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Sierra Nevada engineers and the company’s owners, Fatih and Eren Ozmen, considered boosters built in Japan, Europe and by SpaceX and Blue Origin. But they ultimately selected United Launch Alliance, they said, based on a competitive — but undisclosed — cost, the Vulcan’s capabilities, ULA’s unblemished launch record and a long-standing working relationship.
While the six space station resupply missions are baselined to fly on the Vulcan, with ULA’s Atlas 5 available as a backup, CEO Fatih Ozmen said the company is holding open the option of launching Dream Chasers commercially on other rockets if demand develops. [emphasis mine]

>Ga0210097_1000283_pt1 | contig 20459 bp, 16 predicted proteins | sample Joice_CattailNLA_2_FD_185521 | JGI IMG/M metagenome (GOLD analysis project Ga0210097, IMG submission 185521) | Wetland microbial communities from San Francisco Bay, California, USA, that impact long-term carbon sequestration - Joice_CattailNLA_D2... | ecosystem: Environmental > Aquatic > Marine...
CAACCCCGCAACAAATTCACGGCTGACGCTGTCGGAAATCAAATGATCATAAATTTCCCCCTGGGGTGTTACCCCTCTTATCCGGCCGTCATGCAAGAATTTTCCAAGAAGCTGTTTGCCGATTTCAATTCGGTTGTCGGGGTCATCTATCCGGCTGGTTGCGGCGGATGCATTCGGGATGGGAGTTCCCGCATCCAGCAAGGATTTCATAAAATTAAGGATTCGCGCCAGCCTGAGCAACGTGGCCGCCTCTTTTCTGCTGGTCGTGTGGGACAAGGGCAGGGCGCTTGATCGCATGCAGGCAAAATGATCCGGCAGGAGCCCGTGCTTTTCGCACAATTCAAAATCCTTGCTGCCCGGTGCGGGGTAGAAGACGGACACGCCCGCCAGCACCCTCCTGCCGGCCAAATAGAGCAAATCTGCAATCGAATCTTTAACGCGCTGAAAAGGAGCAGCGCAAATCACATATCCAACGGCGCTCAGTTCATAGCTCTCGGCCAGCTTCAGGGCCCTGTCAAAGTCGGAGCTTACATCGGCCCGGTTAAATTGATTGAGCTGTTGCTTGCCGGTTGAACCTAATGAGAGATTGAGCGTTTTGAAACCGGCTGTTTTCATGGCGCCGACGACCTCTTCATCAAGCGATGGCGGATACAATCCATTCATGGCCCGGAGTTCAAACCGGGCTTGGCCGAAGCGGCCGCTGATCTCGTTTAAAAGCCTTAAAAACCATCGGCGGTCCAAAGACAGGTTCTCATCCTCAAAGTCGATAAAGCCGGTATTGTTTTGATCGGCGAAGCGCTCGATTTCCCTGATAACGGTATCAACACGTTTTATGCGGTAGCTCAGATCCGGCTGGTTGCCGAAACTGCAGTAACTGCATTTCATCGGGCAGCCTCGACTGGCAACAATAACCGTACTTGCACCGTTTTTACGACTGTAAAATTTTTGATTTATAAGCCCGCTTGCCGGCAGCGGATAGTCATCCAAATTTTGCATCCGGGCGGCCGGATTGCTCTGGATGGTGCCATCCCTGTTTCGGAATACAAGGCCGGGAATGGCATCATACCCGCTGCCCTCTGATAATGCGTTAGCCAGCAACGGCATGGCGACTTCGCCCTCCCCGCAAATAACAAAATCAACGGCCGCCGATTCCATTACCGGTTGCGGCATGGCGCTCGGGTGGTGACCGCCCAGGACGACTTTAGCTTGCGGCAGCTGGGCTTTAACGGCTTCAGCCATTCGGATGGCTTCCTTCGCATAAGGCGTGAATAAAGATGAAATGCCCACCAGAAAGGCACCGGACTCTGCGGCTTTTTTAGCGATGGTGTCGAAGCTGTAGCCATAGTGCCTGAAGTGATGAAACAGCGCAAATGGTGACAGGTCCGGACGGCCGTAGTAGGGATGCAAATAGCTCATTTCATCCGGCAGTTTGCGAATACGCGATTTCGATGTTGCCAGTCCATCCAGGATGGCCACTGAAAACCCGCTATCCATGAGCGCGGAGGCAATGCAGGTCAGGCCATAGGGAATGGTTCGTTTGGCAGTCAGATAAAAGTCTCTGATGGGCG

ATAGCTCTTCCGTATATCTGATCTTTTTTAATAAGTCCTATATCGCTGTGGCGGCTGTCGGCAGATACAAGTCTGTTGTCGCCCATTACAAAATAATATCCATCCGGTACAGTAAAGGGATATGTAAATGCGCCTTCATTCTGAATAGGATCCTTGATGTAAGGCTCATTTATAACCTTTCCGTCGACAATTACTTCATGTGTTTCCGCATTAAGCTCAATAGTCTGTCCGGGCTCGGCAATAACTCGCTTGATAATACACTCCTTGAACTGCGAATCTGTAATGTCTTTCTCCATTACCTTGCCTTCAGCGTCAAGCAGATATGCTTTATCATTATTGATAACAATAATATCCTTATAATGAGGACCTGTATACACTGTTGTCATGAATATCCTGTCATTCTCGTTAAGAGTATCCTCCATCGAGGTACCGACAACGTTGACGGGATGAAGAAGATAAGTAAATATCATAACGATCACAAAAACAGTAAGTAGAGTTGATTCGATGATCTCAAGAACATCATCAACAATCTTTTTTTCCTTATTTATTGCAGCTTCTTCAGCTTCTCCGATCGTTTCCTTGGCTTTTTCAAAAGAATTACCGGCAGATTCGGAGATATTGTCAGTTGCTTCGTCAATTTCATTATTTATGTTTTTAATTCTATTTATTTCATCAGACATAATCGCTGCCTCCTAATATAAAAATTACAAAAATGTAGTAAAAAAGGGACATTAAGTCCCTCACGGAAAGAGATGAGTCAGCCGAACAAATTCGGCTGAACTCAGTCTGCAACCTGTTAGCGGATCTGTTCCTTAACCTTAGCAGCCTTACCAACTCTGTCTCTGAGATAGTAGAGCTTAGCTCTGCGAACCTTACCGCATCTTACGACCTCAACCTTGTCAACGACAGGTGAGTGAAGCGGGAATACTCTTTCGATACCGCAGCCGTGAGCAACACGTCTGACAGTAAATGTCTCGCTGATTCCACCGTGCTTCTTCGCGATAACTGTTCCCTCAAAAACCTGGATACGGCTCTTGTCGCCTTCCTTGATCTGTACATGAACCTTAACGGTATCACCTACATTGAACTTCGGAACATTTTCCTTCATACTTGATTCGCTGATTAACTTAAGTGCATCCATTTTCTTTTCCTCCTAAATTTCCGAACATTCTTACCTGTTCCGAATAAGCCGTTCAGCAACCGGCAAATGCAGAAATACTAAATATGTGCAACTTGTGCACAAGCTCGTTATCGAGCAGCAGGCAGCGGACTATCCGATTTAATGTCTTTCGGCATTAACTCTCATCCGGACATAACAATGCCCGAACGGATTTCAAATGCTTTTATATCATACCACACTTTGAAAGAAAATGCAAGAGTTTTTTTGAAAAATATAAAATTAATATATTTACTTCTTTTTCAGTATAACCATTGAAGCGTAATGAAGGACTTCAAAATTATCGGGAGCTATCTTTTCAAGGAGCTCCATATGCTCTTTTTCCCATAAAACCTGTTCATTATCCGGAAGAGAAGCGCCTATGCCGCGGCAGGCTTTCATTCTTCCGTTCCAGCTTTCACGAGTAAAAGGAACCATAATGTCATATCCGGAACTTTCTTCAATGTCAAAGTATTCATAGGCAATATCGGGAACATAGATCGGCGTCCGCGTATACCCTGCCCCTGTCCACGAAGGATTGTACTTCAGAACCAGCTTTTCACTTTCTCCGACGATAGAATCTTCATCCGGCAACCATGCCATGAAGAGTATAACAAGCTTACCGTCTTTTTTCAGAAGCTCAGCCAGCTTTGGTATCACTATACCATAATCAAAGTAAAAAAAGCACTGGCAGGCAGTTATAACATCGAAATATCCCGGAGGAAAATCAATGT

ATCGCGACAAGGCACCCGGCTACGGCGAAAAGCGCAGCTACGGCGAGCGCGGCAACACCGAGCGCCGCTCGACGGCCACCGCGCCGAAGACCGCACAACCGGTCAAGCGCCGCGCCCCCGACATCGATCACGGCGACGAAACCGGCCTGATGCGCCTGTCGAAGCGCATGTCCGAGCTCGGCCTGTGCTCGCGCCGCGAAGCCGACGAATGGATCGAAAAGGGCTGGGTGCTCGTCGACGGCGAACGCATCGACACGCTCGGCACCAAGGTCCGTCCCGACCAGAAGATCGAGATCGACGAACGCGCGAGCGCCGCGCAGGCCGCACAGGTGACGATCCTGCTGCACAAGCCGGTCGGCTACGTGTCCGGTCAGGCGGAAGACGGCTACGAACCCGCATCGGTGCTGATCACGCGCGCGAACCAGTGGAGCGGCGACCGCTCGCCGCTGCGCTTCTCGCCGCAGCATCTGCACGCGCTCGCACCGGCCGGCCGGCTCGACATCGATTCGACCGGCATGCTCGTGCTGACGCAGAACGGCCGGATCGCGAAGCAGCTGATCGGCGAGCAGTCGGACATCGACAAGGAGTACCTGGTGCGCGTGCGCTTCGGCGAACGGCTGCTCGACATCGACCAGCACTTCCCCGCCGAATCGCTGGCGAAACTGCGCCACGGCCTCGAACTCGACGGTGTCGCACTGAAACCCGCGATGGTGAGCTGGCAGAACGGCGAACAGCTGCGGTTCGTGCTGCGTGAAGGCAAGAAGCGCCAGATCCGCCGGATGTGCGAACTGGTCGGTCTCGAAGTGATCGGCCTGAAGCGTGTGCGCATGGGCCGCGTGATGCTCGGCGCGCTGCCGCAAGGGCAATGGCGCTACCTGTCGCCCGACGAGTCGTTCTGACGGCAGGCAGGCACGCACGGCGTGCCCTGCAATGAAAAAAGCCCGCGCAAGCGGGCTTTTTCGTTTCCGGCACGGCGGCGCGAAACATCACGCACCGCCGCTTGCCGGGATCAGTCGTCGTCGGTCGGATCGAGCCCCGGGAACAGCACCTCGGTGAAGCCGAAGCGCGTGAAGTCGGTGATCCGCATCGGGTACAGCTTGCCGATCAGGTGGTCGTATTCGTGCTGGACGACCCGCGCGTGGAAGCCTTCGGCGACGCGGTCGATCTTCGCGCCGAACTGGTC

The highlighted text is key. They are putting ULA on notice. Deliver at a competitive price, and on time, or we will exercise our option to go elsewhere.
At the same time, this really isn’t news. The company picked ULA for its first two Dream Chaser cargo flights back in 2017.
Meanwhile, I would like to see some concrete progress from Sierra Nevada. They got their cargo development contract from NASA in January 2016, almost four years ago, and since then not much has seemed to happen.